Every Tuesday at noon, a group of passionate students sits in an empty classroom in Langdale Hall to discuss the inequality they face every day.
These students are members of Georgia State’s Faces of Feminism, which aims to change the misrepresentation of feminists and bring light to women’s issues on campus.
These issues are not about hating men or being better than men, as some people might think. Rather, the topics revolve around issues like rape, abortion and race – real problems that affect women’s lives.
Feminists have come a long way from the first wave, to the second, to now. But even though issues such as rape, abortion and race have improved, they are still not resolved.
Professor Maria Myers is a feminist media specialist at Georgia State. She said that society is in a conservative period where it is just now starting to move forward.
“In the 70s feminists thought there was going to be a lot of social change – that things are happening, and things were moving,” Myers said. “Right now we are stuck in a period of backlash.”
According to Myers, feminist movements should be moving forward when they clearly are not. Among one of the issues is the understanding of rape. Feminists agree that it is ignored, mischaracterized and legitimized.
Rape is an issue that feminist student Shantel Sloan-El is passionate about.
“People always tell women how not to wear your skirt short, and it really pisses me off why women have to do these things to not get raped,” Sloan-El said. “They should probably tell men not to freakin’ rape people.”
For student Alexis Okeke, feminism is about how she sees herself. Once she stopped feeling attractive based on what people viewed her as, she then started to feel attractive for herself.
“Feminism is accepting yourself for who you are and not caring about how other people see you,” Okeke said. “It’s also about not oppressing other people while you’re uplifting yourself.”
For feminists, oppression means to keep someone down in a social sense. An example could be white privilege. Historically speaking, a feminist was identified as a white, middle-class woman. White people were made to feel better about themselves and had other privileges compared to people of color.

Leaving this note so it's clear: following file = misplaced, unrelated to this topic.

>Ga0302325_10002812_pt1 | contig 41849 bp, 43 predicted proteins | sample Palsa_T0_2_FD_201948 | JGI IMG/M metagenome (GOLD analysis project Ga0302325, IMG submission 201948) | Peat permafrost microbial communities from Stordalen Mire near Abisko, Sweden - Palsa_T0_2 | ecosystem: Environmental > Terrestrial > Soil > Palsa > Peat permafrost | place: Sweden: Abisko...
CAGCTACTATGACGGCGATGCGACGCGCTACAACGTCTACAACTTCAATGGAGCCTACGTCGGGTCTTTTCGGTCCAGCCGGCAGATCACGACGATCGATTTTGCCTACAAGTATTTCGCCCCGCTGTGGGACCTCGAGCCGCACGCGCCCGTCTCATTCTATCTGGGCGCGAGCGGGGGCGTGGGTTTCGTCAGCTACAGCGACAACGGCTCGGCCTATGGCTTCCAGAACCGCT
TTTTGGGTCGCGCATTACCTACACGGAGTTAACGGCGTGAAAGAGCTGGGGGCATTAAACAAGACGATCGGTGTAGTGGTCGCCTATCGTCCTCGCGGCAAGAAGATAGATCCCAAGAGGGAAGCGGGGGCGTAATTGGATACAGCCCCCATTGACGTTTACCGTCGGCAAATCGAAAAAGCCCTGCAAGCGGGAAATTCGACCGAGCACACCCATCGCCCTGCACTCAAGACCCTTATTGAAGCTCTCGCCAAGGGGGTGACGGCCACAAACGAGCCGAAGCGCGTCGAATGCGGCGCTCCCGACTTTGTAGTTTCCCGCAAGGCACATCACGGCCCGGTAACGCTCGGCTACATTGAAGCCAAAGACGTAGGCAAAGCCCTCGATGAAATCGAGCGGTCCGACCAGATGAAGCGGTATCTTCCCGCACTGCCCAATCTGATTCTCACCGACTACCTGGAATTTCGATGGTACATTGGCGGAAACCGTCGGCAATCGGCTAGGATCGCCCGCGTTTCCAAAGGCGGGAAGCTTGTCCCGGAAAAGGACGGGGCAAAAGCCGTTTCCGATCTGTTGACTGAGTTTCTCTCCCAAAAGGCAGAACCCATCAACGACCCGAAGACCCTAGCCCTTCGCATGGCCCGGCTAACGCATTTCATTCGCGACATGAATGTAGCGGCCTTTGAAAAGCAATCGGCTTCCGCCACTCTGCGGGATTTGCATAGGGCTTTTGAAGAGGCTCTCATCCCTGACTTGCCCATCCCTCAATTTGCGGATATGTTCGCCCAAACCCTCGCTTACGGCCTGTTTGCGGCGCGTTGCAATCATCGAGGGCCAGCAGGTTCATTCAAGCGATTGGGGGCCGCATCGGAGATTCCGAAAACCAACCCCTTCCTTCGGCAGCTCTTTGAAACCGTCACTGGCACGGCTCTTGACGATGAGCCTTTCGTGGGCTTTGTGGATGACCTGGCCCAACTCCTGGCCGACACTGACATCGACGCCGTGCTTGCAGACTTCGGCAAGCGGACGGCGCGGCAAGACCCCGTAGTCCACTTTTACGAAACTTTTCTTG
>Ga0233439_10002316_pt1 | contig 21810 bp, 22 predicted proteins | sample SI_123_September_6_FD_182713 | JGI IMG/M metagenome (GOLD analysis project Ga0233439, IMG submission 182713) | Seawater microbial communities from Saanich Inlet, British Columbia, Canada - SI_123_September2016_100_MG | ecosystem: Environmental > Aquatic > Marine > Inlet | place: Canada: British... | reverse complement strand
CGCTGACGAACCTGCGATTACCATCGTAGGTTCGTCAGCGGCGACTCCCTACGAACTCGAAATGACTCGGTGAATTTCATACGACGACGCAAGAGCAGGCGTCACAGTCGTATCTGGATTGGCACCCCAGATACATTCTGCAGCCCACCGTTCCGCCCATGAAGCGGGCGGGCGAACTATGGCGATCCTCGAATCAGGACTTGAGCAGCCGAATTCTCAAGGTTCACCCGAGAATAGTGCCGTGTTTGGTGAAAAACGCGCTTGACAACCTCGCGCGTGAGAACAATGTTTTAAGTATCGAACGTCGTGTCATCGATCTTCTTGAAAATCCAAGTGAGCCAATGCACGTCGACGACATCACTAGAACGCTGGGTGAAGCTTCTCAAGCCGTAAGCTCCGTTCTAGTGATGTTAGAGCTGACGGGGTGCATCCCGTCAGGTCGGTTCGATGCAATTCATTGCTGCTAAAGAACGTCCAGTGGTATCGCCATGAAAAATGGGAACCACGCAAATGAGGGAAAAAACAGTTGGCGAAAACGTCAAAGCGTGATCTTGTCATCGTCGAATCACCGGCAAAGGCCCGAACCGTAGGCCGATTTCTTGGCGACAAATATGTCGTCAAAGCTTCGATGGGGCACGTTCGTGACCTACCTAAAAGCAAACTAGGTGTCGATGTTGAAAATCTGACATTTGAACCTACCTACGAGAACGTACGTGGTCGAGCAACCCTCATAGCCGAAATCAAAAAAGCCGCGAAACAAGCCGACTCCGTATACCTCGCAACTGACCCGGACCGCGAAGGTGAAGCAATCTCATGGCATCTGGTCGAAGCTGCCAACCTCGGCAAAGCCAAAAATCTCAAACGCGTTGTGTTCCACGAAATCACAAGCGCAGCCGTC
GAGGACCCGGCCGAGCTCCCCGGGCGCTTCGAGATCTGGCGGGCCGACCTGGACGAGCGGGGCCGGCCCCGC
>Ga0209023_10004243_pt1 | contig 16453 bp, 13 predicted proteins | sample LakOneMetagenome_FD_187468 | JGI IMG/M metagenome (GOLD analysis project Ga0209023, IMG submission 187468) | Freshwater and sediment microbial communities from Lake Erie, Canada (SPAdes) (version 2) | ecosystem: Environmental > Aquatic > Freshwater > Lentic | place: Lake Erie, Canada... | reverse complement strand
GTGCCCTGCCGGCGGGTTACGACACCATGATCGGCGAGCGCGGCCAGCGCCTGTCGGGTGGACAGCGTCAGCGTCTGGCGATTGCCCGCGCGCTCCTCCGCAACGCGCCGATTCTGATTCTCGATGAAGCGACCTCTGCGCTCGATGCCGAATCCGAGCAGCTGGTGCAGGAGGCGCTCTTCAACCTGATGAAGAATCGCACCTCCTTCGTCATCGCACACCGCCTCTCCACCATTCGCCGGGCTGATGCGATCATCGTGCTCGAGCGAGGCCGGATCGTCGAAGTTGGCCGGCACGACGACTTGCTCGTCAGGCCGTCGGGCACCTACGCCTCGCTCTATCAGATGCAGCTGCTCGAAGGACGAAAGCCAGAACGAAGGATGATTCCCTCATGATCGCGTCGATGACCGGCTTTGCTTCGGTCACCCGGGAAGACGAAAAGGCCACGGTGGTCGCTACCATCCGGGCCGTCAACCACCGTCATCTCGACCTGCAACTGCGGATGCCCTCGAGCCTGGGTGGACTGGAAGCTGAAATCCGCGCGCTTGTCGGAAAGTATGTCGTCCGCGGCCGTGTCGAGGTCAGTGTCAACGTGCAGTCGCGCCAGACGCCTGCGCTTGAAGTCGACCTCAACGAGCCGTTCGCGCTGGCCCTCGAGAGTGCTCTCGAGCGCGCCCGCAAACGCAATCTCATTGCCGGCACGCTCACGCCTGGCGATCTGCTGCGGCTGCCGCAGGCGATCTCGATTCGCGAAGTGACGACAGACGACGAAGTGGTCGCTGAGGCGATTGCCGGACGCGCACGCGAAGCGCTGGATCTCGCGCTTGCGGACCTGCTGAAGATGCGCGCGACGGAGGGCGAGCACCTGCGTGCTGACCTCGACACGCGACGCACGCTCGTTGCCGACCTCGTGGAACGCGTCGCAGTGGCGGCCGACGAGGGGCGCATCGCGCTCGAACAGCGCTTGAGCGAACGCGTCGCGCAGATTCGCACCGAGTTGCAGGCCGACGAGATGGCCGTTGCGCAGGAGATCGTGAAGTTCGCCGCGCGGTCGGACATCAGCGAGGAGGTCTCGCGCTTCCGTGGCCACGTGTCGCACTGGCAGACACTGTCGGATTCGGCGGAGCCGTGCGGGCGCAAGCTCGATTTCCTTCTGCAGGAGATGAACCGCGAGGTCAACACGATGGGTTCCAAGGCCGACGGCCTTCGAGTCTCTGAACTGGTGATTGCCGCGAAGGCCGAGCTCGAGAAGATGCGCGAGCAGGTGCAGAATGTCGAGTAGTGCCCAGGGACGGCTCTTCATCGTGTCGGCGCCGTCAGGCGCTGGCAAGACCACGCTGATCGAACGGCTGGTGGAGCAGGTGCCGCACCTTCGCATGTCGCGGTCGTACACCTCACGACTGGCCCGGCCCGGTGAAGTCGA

Pop culture can play an active role on feminism. With the recent performance of Miley Cyrus, many questioned if she was making a feminist point. Faces of Feminism leader Sara Betancur said she can see both sides to Miley’s performance.
“I think she is trying to empower herself, which is a feminist ideal, but she is doing so at the expense of bad culture and she’s using her white privilege to do that. In one way she is being empowered, but in another way that is oppression.”
Betancur is identified as a Latin American, but was being viewed as an immigrant, which caused her to feel like a burden. She then began to start analyzing her own culture, which led her to feminism.
Men can also play a role in feminism. Spending time with his mother and grandmother, Allen Character got his ideals by having casual feminist conversations with the two of them.
As Character has learned about feminism he has informed his mother and grandmother, just like they did for him.
“It needs to be accepting for women like my mother and my grandmother who grew up in a rural area and did not have access to health care and everything.”
He now believes that everyone should have access and information to these things.
When Faces of Feminism promote feminism with informational flyers in the courtyard, students will go up to them and bash what they stand for and their beliefs.
“We have had people come up to us to tell us that we hate men, which is not true,” Betancur said. “And a lot of people will come up to our booth, mostly men, who are mostly just ignorant.”
Feminists are often misread, when all they really want is equality for all people.
“‘Feminism is the radical idea that women are people,’” Myers said.
The idea that women are equal to men in terms of rights and treatment is what Faces of Feminism is trying to bring light to, on and off campus.